POSTED: 01:30 a.m. HST, Oct 28, 2012
LAST UPDATED: 11:23 a.m. HST, Oct 28, 2012
LAS VEGAS — On a night of proclamations crammed with the word "whereas," a retired neon sign designer named Brian Leming offered a moment of levity.
It was a VIP event Tuesday before the Saturday opening of the open-air Neon Museum after more than 15 years of effort. More than 150 neon signs made by Leming and others surrounded him, hunks of metal and glowing glass that fulfilled the growing demands of mid-20th-century commerce. They are increasingly considered expressions of history, art and architecture, worth preserving and exhibiting.
But Leming, 72, evoked their down-to-earth origins. He recalled a design meeting for the Stardust Hotel-Casino, then run by Lefty Rosenthal, a Las Vegas bookmaker and kingpin immortalized in Nicholas Pileggi's book and Martin Scorsese's film "Casino." Rosenthal was notoriously detail-oriented.
"We were sitting around a conference table and arguing about the right shade of purple," Leming recalled. "And I'm thinking, ‘Jesus, they're discussing the nuances of purple, and this is Frank Rosenthal!"'
Leming is a craftsman from a bygone era, when people drew with pencils, heated and bent glass tubes, filled the glass with neon and argon gas, cut and shaped metal and fiberglass, and then hoisted larger-than-life tableaus onto buildings and above roads filled with men and women who were falling in love with cars.
Over time the neon signs of Las Vegas have earned recognition beyond those of any other city, said Bill Marion, the chairman of the museum's board. This may explain why the museum's collection has drawn 20,000 visitors a year by appointment only, plus countless photo and film shoots, even before it officially opened.
Marion said the museum would "get people to rethink what Las Vegas is, and recognize that it has made a significant cultural impact worldwide." He estimated that attendance would reach 55,000 within a year.
Leming, who retired last year, worked on signs for many of the hotels and casinos on display, including the Stardust, the Barbary Coast and the Frontier. He said that the museum was "way overdue," and that he had been trying for 20 years to gain support for preserving the signs as many Las Vegas properties were renovated or demolished. "‘If you're going to knock it down, let's save it,' I would tell them," Leming said.
The foundation running the museum formed in 1997 and the Young Electric Sign Co. donated dozens of signs shortly afterward, but for years they sat in a dusty lot that could be seen only by appointment.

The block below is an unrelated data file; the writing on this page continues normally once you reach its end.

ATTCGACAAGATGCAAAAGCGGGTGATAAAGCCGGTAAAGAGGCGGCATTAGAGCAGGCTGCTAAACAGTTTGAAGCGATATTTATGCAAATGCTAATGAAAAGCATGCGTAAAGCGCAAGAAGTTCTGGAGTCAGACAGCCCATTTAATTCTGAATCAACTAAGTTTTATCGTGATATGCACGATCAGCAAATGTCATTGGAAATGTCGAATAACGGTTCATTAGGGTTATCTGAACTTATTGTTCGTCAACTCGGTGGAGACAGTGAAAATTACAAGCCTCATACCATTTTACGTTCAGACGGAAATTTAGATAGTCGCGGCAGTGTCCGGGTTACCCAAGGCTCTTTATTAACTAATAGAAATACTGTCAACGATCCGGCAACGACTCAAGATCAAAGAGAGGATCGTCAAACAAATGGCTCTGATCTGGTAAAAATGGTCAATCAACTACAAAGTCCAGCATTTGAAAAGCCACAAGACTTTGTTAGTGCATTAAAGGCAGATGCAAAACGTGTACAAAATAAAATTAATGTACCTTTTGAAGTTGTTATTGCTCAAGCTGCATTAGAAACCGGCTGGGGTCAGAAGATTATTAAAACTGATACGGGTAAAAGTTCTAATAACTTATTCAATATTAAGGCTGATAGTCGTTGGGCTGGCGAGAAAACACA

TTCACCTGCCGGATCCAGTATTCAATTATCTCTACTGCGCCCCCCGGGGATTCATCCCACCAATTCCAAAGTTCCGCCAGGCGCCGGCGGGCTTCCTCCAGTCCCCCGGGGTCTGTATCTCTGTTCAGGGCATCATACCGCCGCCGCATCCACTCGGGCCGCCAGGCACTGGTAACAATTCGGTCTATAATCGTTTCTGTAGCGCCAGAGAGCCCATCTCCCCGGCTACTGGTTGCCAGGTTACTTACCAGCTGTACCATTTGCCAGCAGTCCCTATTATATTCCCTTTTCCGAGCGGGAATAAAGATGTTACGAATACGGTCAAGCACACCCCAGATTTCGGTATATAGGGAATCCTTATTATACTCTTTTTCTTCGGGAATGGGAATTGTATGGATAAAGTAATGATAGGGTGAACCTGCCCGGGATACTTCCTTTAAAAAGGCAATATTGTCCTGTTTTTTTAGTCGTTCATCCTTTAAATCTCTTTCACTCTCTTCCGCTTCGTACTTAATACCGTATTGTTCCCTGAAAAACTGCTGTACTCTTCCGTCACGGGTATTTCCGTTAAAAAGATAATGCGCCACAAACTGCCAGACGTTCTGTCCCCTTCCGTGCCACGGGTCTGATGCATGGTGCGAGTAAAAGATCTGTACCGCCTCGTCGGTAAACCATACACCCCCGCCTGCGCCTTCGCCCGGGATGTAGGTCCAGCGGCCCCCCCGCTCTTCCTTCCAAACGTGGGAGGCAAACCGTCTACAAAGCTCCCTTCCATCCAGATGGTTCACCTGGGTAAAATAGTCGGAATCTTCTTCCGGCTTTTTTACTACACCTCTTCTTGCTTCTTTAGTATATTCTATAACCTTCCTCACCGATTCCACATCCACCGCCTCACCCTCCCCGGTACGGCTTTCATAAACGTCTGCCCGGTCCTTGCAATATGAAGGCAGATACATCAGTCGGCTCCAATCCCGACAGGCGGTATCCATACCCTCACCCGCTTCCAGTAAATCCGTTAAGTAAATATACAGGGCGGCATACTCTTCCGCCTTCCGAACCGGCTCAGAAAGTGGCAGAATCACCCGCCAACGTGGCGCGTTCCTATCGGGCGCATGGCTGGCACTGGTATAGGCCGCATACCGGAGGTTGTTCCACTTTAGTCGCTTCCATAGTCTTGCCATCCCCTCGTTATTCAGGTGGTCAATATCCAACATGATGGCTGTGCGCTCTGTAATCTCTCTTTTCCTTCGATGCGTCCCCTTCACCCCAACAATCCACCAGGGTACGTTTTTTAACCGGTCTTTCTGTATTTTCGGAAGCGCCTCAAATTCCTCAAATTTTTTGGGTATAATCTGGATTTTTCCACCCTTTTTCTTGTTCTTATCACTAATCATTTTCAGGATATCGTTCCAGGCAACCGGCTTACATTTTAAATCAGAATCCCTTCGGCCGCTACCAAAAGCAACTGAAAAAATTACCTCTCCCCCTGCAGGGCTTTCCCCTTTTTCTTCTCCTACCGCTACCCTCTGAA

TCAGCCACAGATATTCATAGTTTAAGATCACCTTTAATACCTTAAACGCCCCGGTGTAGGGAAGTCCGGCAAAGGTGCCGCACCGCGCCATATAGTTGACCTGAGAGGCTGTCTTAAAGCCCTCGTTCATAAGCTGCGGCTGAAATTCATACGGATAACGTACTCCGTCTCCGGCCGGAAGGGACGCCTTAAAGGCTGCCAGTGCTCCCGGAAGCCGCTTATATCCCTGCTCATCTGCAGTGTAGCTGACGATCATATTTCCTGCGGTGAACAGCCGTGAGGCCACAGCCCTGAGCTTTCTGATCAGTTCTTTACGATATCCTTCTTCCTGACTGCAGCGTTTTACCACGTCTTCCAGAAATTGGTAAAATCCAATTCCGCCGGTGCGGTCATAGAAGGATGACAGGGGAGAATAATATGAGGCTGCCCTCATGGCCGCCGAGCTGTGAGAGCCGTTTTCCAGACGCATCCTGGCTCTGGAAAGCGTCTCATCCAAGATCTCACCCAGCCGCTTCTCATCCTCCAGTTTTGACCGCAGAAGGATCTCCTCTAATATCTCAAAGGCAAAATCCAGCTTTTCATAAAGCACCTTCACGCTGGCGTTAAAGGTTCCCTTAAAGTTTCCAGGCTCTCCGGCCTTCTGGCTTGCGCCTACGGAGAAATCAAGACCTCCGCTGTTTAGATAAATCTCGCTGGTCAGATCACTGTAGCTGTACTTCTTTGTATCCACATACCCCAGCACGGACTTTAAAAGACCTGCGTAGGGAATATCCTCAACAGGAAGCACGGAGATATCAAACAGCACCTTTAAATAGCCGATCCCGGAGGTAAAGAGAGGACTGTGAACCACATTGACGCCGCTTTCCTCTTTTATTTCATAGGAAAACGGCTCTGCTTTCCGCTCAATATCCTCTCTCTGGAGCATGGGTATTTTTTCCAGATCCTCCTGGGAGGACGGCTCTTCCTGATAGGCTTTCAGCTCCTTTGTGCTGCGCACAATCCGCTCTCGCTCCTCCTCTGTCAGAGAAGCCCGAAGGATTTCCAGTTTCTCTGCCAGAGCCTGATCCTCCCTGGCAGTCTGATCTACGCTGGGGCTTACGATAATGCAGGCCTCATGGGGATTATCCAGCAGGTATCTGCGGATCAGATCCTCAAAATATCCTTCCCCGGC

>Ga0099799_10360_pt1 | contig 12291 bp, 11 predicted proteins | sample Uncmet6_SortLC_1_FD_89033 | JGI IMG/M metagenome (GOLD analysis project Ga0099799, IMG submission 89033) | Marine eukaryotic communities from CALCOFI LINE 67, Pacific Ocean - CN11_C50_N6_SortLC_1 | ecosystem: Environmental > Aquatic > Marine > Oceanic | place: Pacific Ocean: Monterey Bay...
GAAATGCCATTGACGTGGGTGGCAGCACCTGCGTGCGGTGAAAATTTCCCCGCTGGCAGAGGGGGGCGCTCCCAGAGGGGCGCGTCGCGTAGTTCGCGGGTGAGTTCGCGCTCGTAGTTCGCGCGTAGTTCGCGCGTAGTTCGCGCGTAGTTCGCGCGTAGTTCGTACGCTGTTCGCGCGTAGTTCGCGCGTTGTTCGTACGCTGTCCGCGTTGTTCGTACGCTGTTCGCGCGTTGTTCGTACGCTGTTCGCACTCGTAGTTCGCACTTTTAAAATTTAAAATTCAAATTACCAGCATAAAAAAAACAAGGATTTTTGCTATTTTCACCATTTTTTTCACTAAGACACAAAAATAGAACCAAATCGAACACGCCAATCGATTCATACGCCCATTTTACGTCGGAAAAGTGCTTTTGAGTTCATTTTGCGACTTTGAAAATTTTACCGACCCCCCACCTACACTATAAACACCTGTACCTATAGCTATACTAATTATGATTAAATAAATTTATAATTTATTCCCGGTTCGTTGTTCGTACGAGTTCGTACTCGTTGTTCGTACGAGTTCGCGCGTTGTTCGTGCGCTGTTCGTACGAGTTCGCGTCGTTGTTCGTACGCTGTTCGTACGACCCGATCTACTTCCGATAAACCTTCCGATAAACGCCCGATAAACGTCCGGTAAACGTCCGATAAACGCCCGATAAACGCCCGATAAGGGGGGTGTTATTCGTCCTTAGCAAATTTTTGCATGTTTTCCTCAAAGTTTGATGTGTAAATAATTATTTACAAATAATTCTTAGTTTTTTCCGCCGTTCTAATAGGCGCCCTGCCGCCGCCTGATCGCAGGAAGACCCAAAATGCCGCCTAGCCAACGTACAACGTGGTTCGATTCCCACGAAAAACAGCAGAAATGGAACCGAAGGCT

That changed in 2005, when a quirky building with a roof shaped like a seashell, from La Concha Motel, was donated to the museum. The 1960s motel lobby, designed by Paul Revere Williams, the first black member of the American Institute of Architects, would become the visitors' center and headquarters of the Neon Museum.
Cutting the building into eight pieces, moving them nearly four miles north along Las Vegas Boulevard and reassembling them cost $1.2 million. Adding administrative offices, bathrooms and an outdoor deck cost an additional $1.6 million. But the snowball effect set in motion by acquiring the building drew a series of city, state and federal grants, as well as private donations. The museum has a reserve of about $400,000 and is debt-free, Marion said.
A tour makes clear why the board has decided to show the collection via docents, and not with headsets or plaques. Justin Favela, the programs coordinator and a veteran of more than 1,000 tours since 2007, leavened the standard mix of names, dates and places with a sprinkling of personal anecdotes. Paused in front a giant "H," he said: "This came from the Horseshoe casino, owned by Benny Binion, who may or may not have killed someone. When I gave the tour to Binion's son, Jack, he said, ‘You don't have to sugarcoat it."'
To the left, he points to the graceful curl of a sign's script announcing the "Moulin Rouge," recalling that it was the first integrated casino, which opened in 1955 and went bankrupt in less than a year.
The museum has a staff of eight docents and 20 volunteers trained for tours. When a place receives as many visitors as the Las Vegas Strip — 41.5 million passengers passed through McCarran International Airport last year — that can add up to a lot of stories.
Marion recalled a Venezuelan brother and sister in their 30s who teared up in front of the Stardust sign. Their parents had gotten married at the hotel but had never been back, and this was the first time the siblings had been in Las Vegas. They grew up seeing the photo of the newlyweds on the wall.
Danielle Kelly, the museum's executive director, said the value of the signs goes beyond personal memories.
"This is commercial archaeology, art and architecture," she said.
Kelly, who also oversaw the museum's layout, with signs from the 1930s to the 1990s arranged along a mazelike path, said the "kind of design that has happened here could only have happened here." An example: Several fonts were created and became widely used, including Atomic Age letters from the early signs of the Stardust, which was demolished in 2007.
"All this was developed in a so-called cultural wasteland," she said.